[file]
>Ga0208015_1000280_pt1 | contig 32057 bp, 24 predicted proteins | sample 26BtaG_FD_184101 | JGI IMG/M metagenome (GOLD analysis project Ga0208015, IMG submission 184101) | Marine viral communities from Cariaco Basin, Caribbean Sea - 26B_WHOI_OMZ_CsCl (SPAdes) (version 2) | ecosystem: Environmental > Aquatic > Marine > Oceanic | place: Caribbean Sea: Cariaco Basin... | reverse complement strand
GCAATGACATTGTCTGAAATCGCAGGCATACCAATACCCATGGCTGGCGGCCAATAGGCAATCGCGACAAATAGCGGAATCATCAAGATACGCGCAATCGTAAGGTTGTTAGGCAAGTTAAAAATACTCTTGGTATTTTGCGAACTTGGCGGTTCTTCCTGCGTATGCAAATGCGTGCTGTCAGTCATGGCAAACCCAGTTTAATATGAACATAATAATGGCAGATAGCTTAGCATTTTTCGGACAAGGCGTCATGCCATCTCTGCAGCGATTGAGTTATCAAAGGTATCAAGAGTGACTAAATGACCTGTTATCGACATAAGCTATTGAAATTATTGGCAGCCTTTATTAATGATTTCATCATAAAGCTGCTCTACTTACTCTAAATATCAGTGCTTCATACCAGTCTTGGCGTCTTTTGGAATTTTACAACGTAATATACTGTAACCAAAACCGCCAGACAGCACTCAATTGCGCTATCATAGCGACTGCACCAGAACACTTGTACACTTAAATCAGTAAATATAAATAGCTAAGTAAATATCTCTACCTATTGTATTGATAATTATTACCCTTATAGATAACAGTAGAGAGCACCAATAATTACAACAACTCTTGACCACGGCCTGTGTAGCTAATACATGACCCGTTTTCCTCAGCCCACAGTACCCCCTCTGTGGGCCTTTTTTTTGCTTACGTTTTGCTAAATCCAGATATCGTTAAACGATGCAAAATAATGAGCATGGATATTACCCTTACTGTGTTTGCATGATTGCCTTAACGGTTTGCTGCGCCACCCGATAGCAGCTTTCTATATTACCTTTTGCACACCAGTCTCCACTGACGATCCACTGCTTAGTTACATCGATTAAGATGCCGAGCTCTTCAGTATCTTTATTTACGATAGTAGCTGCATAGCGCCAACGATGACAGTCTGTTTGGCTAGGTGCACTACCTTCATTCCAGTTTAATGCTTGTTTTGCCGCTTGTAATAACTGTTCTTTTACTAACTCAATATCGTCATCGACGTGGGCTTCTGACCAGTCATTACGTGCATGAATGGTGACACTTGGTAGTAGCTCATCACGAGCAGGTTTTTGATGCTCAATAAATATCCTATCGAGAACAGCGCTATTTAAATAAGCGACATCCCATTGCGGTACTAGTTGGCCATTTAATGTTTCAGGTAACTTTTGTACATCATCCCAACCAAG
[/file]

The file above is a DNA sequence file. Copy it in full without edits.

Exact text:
>Ga0208015_1000280_pt1 | contig 32057 bp, 24 predicted proteins | sample 26BtaG_FD_184101 | JGI IMG/M metagenome (GOLD analysis project Ga0208015, IMG submission 184101) | Marine viral communities from Cariaco Basin, Caribbean Sea - 26B_WHOI_OMZ_CsCl (SPAdes) (version 2) | ecosystem: Environmental > Aquatic > Marine > Oceanic | place: Caribbean Sea: Cariaco Basin... | reverse complement strand
GCAATGACATTGTCTGAAATCGCAGGCATACCAATACCCATGGCTGGCGGCCAATAGGCAATCGCGACAAATAGCGGAATCATCAAGATACGCGCAATCGTAAGGTTGTTAGGCAAGTTAAAAATACTCTTGGTATTTTGCGAACTTGGCGGTTCTTCCTGCGTATGCAAATGCGTGCTGTCAGTCATGGCAAACCCAGTTTAATATGAACATAATAATGGCAGATAGCTTAGCATTTTTCGGACAAGGCGTCATGCCATCTCTGCAGCGATTGAGTTATCAAAGGTATCAAGAGTGACTAAATGACCTGTTATCGACATAAGCTATTGAAATTATTGGCAGCCTTTATTAATGATTTCATCATAAAGCTGCTCTACTTACTCTAAATATCAGTGCTTCATACCAGTCTTGGCGTCTTTTGGAATTTTACAACGTAATATACTGTAACCAAAACCGCCAGACAGCACTCAATTGCGCTATCATAGCGACTGCACCAGAACACTTGTACACTTAAATCAGTAAATATAAATAGCTAAGTAAATATCTCTACCTATTGTATTGATAATTATTACCCTTATAGATAACAGTAGAGAGCACCAATAATTACAACAACTCTTGACCACGGCCTGTGTAGCTAATACATGACCCGTTTTCCTCAGCCCACAGTACCCCCTCTGTGGGCCTTTTTTTTGCTTACGTTTTGCTAAATCCAGATATCGTTAAACGATGCAAAATAATGAGCATGGATATTACCCTTACTGTGTTTGCATGATTGCCTTAACGGTTTGCTGCGCCACCCGATAGCAGCTTTCTATATTACCTTTTGCACACCAGTCTCCACTGACGATCCACTGCTTAGTTACATCGATTAAGATGCCGAGCTCTTCAGTATCTTTATTTACGATAGTAGCTGCATAGCGCCAACGATGACAGTCTGTTTGGCTAGGTGCACTACCTTCATTCCAGTTTAATGCTTGTTTTGCCGCTTGTAATAACTGTTCTTTTACTAACTCAATATCGTCATCGACGTGGGCTTCTGACCAGTCATTACGTGCATGAATGGTGACACTTGGTAGTAGCTCATCACGAGCAGGTTTTTGATGCTCAATAAATATCCTATCGAGAACAGCGCTATTTAAATAAGCGACATCCCATTGCGGTACTAGTTGGCCATTTAATGTTTCAGGTAACTTTTGTACATCATCCCAACCAAG